The US’s support of both Papa and Baby Doc Duvalier was unbroken except for a brief period under John Kennedy. The support included military aid for a state that was not at war, except against its own people.

Citizens employed daily resistance, countless acts of noncompliance that usually flew below the radar. From time to time, revolutionaries attempted insurrections from within or invasions from without, only to be rounded up and killed, sometimes along with all members of their families. Periodically the underground opposition broke open into a free-speech or human-rights movement. Many of the Haitians flung into exile – who would eventually reach about a million – were also active parts of the resistance.

In 1983, two exiled Haitians, an American priest, and I started the first international human rights organization dedicated to Haiti, Washington Office on Haiti, to mobilize opposition to the dictatorship. We filled reports and articles with stories of Duvalier’s abuses; pressured the administration along with the US Congressional Black Caucus; and did whatever we could to raise attention, outrage, and action. The vicious regime’s reach was long; the executions and torture filled my own waking days and dreaming nights for years.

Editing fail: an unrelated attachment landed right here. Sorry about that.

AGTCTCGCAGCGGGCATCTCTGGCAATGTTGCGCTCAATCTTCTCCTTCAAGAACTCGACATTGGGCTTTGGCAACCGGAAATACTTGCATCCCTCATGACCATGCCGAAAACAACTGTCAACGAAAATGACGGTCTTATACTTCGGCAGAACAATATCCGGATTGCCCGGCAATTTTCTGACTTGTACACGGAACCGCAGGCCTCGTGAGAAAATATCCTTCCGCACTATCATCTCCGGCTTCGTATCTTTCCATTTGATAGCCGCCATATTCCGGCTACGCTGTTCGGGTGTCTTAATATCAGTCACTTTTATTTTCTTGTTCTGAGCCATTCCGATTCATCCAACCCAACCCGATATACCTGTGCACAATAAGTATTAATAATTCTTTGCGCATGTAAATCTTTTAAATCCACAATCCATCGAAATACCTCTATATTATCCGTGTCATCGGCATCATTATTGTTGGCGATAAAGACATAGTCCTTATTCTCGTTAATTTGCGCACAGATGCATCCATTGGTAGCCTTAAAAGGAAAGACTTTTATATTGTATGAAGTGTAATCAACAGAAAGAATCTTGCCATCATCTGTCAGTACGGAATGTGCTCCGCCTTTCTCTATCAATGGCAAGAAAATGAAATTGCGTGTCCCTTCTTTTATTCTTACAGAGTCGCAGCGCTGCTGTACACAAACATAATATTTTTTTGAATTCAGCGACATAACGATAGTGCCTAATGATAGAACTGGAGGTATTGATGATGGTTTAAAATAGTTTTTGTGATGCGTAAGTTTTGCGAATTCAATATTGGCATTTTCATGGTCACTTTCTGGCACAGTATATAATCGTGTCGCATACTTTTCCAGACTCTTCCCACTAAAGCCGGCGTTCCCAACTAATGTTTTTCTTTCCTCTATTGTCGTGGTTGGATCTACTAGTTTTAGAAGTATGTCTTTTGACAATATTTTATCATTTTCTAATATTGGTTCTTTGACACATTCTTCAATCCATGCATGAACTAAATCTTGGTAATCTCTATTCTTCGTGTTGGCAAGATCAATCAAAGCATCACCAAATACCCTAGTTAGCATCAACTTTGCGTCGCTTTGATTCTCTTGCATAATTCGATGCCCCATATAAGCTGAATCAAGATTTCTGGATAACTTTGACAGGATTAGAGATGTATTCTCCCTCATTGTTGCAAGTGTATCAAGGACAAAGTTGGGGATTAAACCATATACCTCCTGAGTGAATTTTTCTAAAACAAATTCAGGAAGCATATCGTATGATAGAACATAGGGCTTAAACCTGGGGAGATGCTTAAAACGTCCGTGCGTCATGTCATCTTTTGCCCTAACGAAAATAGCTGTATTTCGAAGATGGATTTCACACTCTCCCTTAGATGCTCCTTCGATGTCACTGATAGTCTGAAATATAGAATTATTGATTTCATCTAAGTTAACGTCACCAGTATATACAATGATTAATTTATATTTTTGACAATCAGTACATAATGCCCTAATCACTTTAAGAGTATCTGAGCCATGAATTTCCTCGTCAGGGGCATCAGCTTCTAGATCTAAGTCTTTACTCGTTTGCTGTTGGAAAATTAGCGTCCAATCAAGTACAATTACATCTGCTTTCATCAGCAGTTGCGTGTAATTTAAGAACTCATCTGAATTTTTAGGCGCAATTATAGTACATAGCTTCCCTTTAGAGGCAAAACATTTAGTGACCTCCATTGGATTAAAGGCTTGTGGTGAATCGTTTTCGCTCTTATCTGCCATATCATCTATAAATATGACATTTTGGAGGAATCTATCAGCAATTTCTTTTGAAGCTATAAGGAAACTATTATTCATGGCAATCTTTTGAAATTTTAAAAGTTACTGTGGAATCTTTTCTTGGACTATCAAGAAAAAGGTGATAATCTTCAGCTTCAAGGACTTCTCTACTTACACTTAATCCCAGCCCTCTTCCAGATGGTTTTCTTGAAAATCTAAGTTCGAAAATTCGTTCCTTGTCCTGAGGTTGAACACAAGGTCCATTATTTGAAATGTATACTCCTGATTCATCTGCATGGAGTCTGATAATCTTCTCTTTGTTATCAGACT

The straw that broke the camel’s back came when the Tonton Macoutes, the despot’s personal henchmen, gunned down three youth in the town of Gonaïves in late 1985. The latent fury and clandestine organizing overflowed into a crashing torrent of rebellion, with strikes and daily protests and refusal to be quieted or governed. The regime survived by a mere 10 weeks.

When, during those weeks, the widespread resistance made it clear that the autocracy was doomed, the US finally pulled its support. Wanting to preempt the ascendance of a left-wing government, the US flew Duvalier to France aboard one of its own airplanes on February 7, 1986, and then installed a military junta the next day. Haiti continued to be what people called “Duvalierism without Duvalier,” with illegal regimes and military juntas, all US-supported, following one after the other. At last, in 1990, Haiti had its first democratic elections.